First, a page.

On February 19, 1942, President Franklin D. Roosevelt signed Executive Order 9066, authorizing the Secretary of War to prescribe military areas within the United States for "protection against espionage and against sabotage." This order led to the forcible removal and incarceration of more than 110,000 men, women, and children of Japanese ancestry, none of whom were ever found guilty of espionage or sabotage. The Commission on Wartime Relocation and Internment of Civilians, an investigative measure created under Jimmy Carter, concluded in 1982 that the incarceration came of "race prejudice, war hysteria, and a failure of political leadership," and in 1990, survivors of the incarceration camps began to receive redress payments and letters of apology from the United States government. More information about the history of Japanese Americans and the process and legacy of their incarceration can be found here.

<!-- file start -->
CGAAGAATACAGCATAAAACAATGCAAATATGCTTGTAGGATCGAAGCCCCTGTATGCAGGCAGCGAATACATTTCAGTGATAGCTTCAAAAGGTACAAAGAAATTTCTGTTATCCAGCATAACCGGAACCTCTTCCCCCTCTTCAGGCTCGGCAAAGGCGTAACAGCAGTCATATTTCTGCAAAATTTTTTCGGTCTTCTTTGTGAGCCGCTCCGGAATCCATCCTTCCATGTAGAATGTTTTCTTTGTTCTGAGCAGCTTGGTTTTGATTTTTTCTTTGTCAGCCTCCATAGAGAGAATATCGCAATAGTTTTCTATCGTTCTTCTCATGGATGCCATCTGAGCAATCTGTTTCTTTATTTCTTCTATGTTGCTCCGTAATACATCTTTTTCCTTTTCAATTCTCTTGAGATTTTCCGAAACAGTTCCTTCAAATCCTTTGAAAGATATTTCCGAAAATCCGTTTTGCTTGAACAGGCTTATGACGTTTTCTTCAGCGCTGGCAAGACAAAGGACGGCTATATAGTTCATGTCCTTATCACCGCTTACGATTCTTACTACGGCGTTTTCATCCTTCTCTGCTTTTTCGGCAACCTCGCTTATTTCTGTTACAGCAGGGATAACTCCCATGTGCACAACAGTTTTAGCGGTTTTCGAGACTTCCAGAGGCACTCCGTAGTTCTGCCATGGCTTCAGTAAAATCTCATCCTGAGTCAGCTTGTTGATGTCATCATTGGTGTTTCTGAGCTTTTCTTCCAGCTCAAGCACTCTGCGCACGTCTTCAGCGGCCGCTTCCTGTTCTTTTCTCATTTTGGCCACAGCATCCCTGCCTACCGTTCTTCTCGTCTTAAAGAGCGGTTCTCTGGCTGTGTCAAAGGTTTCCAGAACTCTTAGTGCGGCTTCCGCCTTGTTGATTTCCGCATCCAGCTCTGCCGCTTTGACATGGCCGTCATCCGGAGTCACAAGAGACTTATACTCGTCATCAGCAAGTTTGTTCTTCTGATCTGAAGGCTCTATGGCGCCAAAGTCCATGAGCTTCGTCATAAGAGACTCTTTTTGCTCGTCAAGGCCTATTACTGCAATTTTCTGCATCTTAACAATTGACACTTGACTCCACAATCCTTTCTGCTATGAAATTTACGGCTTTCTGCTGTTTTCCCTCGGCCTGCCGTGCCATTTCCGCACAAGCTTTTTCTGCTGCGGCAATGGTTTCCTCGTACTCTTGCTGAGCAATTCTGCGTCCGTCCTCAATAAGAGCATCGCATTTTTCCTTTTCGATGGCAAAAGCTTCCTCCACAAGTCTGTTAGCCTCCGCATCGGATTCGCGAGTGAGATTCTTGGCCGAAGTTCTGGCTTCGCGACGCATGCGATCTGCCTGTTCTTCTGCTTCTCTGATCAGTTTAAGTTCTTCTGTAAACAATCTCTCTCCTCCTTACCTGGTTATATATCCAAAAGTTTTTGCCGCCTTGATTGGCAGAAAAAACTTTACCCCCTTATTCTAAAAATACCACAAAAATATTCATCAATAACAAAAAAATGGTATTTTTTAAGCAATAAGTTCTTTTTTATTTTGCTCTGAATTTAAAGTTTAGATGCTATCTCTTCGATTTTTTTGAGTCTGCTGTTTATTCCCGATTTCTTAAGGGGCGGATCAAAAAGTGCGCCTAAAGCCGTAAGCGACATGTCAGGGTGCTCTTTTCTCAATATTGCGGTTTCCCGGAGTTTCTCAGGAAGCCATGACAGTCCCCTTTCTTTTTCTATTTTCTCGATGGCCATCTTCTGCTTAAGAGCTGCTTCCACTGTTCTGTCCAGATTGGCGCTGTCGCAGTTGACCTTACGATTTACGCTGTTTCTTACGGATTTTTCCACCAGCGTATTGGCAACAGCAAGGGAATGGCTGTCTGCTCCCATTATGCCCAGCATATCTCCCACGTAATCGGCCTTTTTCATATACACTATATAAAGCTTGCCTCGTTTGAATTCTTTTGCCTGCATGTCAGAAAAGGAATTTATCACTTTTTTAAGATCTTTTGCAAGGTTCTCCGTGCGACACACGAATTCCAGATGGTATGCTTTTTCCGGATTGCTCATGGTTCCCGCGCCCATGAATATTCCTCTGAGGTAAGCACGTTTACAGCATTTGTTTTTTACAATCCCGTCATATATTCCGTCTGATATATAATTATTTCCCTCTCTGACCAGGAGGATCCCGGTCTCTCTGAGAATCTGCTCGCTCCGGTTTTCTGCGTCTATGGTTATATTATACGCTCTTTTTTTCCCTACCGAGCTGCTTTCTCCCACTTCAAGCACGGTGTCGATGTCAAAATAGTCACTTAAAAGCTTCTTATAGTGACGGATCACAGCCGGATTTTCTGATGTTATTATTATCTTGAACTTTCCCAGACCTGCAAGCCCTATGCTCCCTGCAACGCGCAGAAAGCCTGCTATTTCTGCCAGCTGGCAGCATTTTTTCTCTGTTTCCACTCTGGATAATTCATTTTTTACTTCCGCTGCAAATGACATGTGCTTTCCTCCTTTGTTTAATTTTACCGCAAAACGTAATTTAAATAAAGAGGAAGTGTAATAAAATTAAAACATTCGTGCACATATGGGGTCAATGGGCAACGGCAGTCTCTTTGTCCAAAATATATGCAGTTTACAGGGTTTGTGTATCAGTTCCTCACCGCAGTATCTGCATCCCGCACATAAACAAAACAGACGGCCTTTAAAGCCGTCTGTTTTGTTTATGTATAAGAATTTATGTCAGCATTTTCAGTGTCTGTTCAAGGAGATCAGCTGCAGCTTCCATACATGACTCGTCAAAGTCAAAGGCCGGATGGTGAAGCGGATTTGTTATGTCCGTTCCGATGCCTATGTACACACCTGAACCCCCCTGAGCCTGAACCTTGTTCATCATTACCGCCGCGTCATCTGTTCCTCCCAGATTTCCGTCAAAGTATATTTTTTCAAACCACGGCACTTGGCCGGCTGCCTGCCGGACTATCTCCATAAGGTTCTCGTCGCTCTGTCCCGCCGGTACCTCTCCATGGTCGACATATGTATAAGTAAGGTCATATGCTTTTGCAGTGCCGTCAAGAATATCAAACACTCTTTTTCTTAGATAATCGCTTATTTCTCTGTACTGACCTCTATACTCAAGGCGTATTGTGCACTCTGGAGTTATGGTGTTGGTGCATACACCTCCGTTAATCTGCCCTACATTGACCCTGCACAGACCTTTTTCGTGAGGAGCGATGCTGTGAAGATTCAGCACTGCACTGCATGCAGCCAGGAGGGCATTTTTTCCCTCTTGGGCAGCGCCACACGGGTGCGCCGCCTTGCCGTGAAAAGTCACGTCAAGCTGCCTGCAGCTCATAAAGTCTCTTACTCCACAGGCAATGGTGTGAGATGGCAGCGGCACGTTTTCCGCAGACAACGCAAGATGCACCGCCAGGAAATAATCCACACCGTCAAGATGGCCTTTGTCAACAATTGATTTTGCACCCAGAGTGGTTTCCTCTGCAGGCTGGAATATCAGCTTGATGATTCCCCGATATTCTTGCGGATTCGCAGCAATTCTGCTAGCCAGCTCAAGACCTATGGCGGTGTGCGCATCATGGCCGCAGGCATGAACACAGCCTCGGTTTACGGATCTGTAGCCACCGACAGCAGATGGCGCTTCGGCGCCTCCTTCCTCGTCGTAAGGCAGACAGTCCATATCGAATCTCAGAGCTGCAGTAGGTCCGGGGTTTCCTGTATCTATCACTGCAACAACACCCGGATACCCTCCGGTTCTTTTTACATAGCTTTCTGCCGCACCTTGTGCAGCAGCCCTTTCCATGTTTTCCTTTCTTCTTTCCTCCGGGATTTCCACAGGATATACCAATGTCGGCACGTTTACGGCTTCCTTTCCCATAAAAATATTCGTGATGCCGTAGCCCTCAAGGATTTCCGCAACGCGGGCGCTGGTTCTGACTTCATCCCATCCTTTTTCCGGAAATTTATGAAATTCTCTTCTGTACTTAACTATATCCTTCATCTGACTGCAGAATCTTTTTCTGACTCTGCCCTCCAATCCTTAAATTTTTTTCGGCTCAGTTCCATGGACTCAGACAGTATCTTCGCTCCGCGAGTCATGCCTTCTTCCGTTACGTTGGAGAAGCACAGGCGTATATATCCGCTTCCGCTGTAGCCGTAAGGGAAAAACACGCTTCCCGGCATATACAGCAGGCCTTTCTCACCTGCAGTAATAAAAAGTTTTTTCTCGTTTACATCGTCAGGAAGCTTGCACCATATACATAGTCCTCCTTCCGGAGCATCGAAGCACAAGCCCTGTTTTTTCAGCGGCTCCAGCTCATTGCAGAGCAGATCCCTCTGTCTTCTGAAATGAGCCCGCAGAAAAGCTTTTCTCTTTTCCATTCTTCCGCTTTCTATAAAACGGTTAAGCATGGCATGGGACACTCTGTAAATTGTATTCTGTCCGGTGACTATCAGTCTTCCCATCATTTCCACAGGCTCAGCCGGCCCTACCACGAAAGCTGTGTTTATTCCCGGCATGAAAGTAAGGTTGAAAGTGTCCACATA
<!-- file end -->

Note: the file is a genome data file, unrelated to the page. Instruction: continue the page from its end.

Through the month of February, get 15% off books in our Nikkei in the Americas series, as well as Japanese American Resettlement through the Lens: Hikaru Carl Iwasaki and the WRA's Photographic Section, 1943-1945 and The Great Unknown: Japanese American Sketches by using code EO906675 at check-out.